A few weeks ago I was golfing with a few friends in Albuquerque, one of whom had just finished the USGA’s all-day rules course. During our round, Fred put a ball into the desert scrub to the right of the rough and we could see from the tee that there were red stakes on the edge of the rough indicating it was a hazard. Great, Fred was a newly-minted USGA golf rules genius so he would immediately know exactly what to do. Wrong. Fred tried to remember the difference between red stakes and yellow stakes and all that meant. Fred did end up deciding what to do correctly, but it was touch and go there for a while.
Let’s make it easy. Red stakes (or red lines around the hazard) and yellow stakes (or yellow lines) are almost the same. There are three options you have for both red and yellow stakes, and you have an two extra options with red stakes. Let’s start with the ones that are the same for either red or yellow:
Hit it out of there. Option 1: You can play it as it lies. Don’t move it, don’t touch it, just get in there and hit it out. There is no penalty stroke assessed. Just like this: Tiger Woods Hits Out of Water Hazard
Go back and replay it. Option 2: You can go back to where to last hit and try it again taking a one stroke penalty. This can be confusing, however. Let’s say you are on a par 3 hole, and you put your tee shot into a lake. You decide to choose this option and hit again from the tee. The ball goes in the hole! What’s your score? Par. One in the water, one penalty and one for hitting it again. (I nearly had this happen that same day in Albuquerque on a very windy afternoon. On a par 3, I pulled my first shot into the red-staked crap and my best option was to replay it. Aiming way right to account for the wind and my fear of being back in the scrub, I ended up putting it within 6 inches to the hole. Routine bogey.)
Point and Drop. Option 3: This is the most complex but can be the most rewarding even though it comes with a one stroke penalty. Do the best you can to identify the spot where the ball last crossed over the hazard line before coming to rest in the hazard. Go to that point and stand at a right angle and point to the flagstick with your right arm. Now raise your left arm and point in the opposite direction. You can drop your ball anywhere on the imaginary line between you and where your left arm is pointing, until that line goes out of bounds. Not a club-length off that line. On the line. If you drop your ball off this line intentionally, well that’s a whole different penalty. But back on this one, drop your ball on this imaginary line between where the ball crossed into the hazard, take a one stroke penalty and be on your way.
Additional Red Options. These options are only available if the hazard is marked with red stakes or a red line, and the penalty here is one stroke. For the first option, identify that spot where the ball last crossed over the hazard line before coming to rest in the hazard. Go to that point, and measure off two club-lengths using your driver to the left of this point – but no closer to the hole – and put a tee in the ground. Then measure off two-club-lengths to the right of the point where the ball crossed the hazard line, again no closer to the hole, and put another tee in the ground. Finally, measure two-club lengths directly back from the point the ball crossed the hazard line and put a tee in the ground. Now you have three tees in the ground and if you imagine it makes a semi-circle you can drop the ball anywhere in this semi-circle. Another unofficial way to think about it is to stand at the point where the ball crossed over the hazard line and extend one arm so it is perpendicular to the hole. Then spin around moving your arm away from the hole until you are standing backwards and your arm is now perpendicular to the hold again. The area under where your arm moved is generally your drop area. This is a good approximation, but you would still want to pull out your driver and measure it out.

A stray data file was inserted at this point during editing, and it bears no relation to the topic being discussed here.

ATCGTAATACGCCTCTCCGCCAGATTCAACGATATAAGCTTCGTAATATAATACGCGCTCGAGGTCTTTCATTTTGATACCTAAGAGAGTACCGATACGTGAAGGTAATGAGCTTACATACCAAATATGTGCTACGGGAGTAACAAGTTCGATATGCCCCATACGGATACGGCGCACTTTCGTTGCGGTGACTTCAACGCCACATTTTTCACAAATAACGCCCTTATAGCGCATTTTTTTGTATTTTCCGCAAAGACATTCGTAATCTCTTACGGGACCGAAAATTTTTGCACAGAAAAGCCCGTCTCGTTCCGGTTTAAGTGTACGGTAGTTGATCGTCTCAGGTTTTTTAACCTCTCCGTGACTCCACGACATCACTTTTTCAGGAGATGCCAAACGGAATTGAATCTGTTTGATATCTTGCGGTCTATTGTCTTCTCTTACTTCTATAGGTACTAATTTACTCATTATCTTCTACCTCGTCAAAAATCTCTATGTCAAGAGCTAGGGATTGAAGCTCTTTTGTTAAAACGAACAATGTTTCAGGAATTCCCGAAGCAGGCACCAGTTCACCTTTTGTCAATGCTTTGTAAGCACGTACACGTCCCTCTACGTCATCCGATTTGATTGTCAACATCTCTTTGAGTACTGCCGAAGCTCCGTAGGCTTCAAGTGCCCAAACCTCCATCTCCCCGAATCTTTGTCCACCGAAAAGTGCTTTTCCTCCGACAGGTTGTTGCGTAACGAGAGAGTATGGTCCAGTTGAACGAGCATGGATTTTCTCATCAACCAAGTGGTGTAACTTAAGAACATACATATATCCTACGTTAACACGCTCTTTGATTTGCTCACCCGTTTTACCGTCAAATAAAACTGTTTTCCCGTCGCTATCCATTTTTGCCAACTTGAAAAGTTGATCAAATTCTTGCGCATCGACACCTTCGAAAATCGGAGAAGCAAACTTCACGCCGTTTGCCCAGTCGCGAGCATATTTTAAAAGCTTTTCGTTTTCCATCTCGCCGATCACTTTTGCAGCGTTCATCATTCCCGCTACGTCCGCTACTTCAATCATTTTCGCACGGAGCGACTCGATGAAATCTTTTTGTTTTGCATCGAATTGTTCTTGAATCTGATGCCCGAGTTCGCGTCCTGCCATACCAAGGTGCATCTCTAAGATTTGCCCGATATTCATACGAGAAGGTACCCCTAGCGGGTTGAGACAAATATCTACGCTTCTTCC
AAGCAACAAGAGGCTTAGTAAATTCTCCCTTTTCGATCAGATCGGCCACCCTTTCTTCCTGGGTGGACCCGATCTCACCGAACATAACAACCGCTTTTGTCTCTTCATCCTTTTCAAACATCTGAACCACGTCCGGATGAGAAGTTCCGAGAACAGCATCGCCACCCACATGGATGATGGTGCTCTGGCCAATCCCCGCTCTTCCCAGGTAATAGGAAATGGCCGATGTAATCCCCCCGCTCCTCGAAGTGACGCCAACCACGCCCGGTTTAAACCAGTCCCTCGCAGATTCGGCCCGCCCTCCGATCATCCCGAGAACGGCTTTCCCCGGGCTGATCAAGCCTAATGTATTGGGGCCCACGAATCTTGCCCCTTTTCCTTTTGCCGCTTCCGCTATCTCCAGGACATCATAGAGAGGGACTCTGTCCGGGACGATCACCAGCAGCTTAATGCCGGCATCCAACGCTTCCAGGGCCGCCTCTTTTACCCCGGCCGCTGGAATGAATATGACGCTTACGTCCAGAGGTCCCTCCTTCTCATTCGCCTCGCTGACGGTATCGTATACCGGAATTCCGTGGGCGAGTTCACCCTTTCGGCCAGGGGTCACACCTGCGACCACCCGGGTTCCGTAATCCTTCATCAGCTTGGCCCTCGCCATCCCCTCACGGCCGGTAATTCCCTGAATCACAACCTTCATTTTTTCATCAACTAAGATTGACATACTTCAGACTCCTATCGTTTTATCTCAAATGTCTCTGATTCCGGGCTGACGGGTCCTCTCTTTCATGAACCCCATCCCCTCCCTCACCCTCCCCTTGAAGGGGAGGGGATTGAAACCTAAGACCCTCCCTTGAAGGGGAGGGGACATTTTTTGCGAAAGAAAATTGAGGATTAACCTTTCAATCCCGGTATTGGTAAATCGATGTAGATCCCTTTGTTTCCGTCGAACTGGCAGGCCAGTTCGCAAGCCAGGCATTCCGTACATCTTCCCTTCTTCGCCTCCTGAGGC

You also have the option of going on the opposite side of the hazard. First, you need to know how far from the hole the ball was when it last crossed the red line of the hazard. Now, go to the opposite side of the hazard and find a spot of equal distance to the hole. Then take a drop just like above, within two-club lengths and no closer to the hole.
A real-life example? Tiger Woods, 2013 Masters. On Saturday, Woods hit an approach shot to the 15th hole that hit the flagstick and rolled off the green and into the water. You can watch it here: Tiger Woods 2013 Masters Drop Woods admitted that he moved back a couple of yards, dropped a ball and hit it on the green, taking a one stroke penalty. This is probably just fine in buddy-golf, but in tournament golf it was an illegal drop. Let’s review his options:
Just play it (Option 1) — not practical because the ball was sitting in the pond.
Go back and replay it (Option 2) — Woods may have been thinking that he was using this option, but by moving back a couple of yards he was not hitting again from the same place. He would have needed to drop the ball as closely as possible to where he last hit to use this option.
Point and Drop (Option 3) — Woods may have been thinking that he was using this option, but he did not drop the ball on the imaginary line he would have drawn. In fact, he wouldn’t have been close at all, since the point where the ball crossed the hazard was on the other side of the water and far to Woods’ left.
Magic Red Option — Clearly not used since Woods didn’t drop it close to the hazard.
So which option did Woods use? None of them. His drop was considered an illegal drop. (Note that conspiracy theorists will debate why Woods was not disqualified, but that’s a different subject.)
So while you may want to play like Tiger, you will want to avoid taking a drop like Tiger did here.
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